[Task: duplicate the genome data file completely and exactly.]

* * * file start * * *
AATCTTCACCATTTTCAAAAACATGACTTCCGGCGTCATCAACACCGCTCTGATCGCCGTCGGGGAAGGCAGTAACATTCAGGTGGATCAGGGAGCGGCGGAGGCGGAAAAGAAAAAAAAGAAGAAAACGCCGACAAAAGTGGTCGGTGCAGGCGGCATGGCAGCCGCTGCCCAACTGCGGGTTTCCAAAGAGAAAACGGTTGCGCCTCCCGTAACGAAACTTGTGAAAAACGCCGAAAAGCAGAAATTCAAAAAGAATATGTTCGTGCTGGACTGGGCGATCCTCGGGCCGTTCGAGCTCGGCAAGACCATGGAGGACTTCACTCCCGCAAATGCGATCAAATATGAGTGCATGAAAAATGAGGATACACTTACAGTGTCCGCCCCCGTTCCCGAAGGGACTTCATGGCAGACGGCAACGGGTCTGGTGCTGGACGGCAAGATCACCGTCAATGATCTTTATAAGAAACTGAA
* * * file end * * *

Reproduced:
AATCTTCACCATTTTCAAAAACATGACTTCCGGCGTCATCAACACCGCTCTGATCGCCGTCGGGGAAGGCAGTAACATTCAGGTGGATCAGGGAGCGGCGGAGGCGGAAAAGAAAAAAAAGAAGAAAACGCCGACAAAAGTGGTCGGTGCAGGCGGCATGGCAGCCGCTGCCCAACTGCGGGTTTCCAAAGAGAAAACGGTTGCGCCTCCCGTAACGAAACTTGTGAAAAACGCCGAAAAGCAGAAATTCAAAAAGAATATGTTCGTGCTGGACTGGGCGATCCTCGGGCCGTTCGAGCTCGGCAAGACCATGGAGGACTTCACTCCCGCAAATGCGATCAAATATGAGTGCATGAAAAATGAGGATACACTTACAGTGTCCGCCCCCGTTCCCGAAGGGACTTCATGGCAGACGGCAACGGGTCTGGTGCTGGACGGCAAGATCACCGTCAATGATCTTTATAAGAAACTGAA